On Day Three, we awoke early to get on the road for a short five-hour trip to Arkansas. The drive from Nashville was completely uneventful—no Hell’s Angels or other distractions. We did begin seeing our first cotton fields, something we saw quite a bit of over the next two days. As we neared the Mississippi River, we toyed with the idea of dropping down into Memphis for a quick visit, but our real goal was to make it to Little Rock in time to see the Clinton Presidential Library (before closing time).
We did get to the Library in time. If you ever want to get a boost of American spirit and evidence that the American dream is alive and well, peruse the Clinton Presidential Library. Following Bill’s life, and how he handled it, from birth onward is inspiring. I walked out wanting to jump head-first into politics to change the world. We joined a tour as a guide lead us around the museum explaining the various aspects of the Clinton Administration. The only disappointment was that we could not take pictures inside the replica of the Oval Office. I did take a photo of the desk Clinton had in the real Oval Office from outside the door—that much was allowed.
One very interesting thing about the library is what was outside. On the lawn, in front of the building is a small tree with an unusual history. Anne Frank looked at and wrote about a Chestnut tree she could see from her secret home. That tree gave her pleasure and hope. In 2010 the tree succumbed to disease and storm, but several saplings were saved and planted around the world. Here is one of those.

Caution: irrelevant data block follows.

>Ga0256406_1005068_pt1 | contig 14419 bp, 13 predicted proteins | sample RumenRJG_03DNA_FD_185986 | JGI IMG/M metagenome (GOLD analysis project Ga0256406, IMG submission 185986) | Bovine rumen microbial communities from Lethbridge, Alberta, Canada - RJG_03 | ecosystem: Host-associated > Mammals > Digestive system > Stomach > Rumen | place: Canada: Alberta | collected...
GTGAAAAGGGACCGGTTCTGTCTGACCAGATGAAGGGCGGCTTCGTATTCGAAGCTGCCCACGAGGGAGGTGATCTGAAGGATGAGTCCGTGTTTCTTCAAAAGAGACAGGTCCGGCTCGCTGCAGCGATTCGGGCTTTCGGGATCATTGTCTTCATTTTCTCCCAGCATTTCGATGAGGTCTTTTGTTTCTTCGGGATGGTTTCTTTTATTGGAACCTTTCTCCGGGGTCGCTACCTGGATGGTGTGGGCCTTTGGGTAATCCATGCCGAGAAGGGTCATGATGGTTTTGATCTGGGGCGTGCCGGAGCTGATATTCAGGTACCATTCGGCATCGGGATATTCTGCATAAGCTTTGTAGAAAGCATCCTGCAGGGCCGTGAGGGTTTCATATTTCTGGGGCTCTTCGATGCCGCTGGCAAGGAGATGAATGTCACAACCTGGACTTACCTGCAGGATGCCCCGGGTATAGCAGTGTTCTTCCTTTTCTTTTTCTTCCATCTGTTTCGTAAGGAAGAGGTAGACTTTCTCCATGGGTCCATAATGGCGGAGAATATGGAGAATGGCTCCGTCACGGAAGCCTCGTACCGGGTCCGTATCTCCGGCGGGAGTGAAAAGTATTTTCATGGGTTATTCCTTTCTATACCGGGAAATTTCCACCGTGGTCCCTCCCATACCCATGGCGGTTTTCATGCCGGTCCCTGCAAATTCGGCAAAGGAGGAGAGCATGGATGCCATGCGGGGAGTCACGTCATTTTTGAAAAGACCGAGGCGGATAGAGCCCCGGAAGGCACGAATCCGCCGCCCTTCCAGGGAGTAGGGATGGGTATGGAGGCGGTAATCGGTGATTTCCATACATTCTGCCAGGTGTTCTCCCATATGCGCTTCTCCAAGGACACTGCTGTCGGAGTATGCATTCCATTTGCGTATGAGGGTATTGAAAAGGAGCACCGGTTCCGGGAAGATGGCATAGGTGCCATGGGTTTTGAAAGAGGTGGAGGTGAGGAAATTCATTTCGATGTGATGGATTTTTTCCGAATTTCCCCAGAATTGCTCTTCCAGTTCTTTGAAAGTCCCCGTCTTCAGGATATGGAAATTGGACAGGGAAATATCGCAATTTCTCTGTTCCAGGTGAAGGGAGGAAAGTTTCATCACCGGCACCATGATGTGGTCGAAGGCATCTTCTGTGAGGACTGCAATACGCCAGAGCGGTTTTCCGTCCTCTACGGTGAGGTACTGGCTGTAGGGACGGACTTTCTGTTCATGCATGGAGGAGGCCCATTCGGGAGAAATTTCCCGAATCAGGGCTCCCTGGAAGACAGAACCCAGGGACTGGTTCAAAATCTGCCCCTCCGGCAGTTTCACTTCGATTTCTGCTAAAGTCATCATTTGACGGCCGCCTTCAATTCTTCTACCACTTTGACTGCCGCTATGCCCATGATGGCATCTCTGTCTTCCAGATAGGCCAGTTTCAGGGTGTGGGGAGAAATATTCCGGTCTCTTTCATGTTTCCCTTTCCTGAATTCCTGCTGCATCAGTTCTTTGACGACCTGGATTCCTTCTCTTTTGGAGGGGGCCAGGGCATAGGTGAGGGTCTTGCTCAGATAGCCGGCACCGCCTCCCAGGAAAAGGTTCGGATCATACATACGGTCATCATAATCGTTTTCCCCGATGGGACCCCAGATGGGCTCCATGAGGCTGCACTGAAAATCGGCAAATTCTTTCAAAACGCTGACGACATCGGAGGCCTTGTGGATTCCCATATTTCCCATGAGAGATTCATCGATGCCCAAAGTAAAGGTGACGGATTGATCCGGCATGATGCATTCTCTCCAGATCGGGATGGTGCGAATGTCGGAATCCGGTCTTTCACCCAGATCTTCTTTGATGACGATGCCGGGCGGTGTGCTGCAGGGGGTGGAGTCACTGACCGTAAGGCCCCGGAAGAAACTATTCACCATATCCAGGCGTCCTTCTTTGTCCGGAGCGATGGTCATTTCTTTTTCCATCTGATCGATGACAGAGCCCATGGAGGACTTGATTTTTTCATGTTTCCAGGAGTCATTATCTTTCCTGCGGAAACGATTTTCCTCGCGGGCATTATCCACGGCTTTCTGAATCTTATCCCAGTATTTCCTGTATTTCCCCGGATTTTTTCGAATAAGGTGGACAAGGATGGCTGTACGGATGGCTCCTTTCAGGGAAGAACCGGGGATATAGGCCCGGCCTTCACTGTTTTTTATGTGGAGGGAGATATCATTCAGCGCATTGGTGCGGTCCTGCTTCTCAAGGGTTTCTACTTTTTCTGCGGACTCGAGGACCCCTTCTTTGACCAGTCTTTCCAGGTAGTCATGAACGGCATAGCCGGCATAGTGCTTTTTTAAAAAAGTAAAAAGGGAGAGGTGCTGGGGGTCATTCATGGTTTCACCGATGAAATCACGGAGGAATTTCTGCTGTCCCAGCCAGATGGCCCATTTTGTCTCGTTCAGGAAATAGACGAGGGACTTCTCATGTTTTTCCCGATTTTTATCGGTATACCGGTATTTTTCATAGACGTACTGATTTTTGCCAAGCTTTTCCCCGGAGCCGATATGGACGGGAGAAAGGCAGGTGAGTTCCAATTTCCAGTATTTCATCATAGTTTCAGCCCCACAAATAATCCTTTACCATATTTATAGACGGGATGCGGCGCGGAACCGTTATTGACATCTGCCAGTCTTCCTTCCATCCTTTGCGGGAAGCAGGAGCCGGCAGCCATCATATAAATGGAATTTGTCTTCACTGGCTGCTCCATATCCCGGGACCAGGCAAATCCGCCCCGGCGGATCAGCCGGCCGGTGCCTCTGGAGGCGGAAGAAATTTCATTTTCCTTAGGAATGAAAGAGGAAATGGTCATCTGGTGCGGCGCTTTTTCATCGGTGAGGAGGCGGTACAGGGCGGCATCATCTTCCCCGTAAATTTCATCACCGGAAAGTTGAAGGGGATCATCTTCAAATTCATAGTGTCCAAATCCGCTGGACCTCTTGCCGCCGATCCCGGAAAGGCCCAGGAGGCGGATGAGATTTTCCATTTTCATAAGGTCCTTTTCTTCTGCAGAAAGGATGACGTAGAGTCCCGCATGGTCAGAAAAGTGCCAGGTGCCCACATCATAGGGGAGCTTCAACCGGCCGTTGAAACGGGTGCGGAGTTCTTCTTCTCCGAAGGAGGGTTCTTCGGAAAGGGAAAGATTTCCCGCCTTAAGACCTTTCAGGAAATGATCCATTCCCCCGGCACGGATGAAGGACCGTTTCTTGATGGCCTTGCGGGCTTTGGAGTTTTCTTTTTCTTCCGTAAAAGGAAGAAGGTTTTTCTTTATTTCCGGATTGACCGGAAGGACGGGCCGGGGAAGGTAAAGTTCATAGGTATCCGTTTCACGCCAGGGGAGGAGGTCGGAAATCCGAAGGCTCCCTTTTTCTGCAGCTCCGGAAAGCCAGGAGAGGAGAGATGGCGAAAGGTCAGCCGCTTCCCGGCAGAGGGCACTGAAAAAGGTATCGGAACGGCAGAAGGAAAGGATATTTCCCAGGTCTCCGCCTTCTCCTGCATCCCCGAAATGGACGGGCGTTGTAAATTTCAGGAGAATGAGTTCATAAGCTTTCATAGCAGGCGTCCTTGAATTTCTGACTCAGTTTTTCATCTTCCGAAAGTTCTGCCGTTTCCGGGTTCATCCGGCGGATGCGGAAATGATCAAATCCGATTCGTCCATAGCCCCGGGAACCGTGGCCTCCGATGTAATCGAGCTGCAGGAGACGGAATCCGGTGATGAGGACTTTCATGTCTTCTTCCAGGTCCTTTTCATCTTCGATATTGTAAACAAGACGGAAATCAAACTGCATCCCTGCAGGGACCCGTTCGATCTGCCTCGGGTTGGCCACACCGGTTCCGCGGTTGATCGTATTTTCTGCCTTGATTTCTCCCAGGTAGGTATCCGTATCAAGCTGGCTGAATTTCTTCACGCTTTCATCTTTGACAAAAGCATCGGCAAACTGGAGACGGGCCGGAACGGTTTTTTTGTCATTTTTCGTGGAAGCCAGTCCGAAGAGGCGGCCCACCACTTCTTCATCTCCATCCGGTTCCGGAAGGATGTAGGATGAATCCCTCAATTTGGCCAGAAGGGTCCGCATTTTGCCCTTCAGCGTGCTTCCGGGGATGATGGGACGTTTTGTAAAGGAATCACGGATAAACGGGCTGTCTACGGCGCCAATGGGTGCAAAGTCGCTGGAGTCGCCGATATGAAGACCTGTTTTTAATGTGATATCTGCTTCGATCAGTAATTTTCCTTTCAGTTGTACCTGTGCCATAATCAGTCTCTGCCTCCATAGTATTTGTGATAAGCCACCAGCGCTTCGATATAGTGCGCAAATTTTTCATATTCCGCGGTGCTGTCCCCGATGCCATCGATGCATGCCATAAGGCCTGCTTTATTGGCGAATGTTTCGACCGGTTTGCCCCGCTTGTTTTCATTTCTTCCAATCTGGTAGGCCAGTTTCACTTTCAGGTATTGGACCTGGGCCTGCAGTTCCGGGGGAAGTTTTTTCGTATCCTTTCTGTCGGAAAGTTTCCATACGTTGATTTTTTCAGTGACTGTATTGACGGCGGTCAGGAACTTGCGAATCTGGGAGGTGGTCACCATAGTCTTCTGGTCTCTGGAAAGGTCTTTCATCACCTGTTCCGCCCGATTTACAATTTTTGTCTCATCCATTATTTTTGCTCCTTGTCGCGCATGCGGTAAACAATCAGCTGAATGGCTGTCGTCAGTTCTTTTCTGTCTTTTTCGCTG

After leaving the library, we drove to the next parking lot to see the Heifer Project—something we have supported financially for many years. We’ve even given Heifer Project donations as gifts to individuals who would rather not receive another wall hanging or paperweight. So, we had to stop in.
They had their own museum which follows their deeds from inception to present day, along with history of those who have furthered the projects goals. Quite impressive. But due to the impending closing time, our visit continued outside ‘on the farm’.
Outside the headquarters building is a small demonstration farm, where the Heifer Project is raising animals and experimenting with crops in sustainable, manageable gardens. They do much more than I knew. We had a good conversation with several workers as they talked, with great affection, about the animals and what Heifer Project was doing with them.
One last stop was to the park next to the Clinton Presidential Library grounds. A wetlands area next to the Arkansas River has become an interesting park. We started by walking across an abandoned railroad bridge that has been repurposed into a pedestrian bridge. It was a drawbridge that they permanently raised and paved over allowing access to walkers, runners, and cyclists. It had quite a bit of inhabitants even though they had to travel significantly out of their way to cross it. After crossing the river and returning, we took a walk around the boardwalks of the park. It had a unique calming feel about it, just a short trip down the road from downtown Little Rock.
As the sun began to go down on a long day which started in Nashville, we headed to a local Whole Foods for dinner (their hot food bars are similar everywhere) and then to the hotel. Tomorrow we have our longest driving day yet.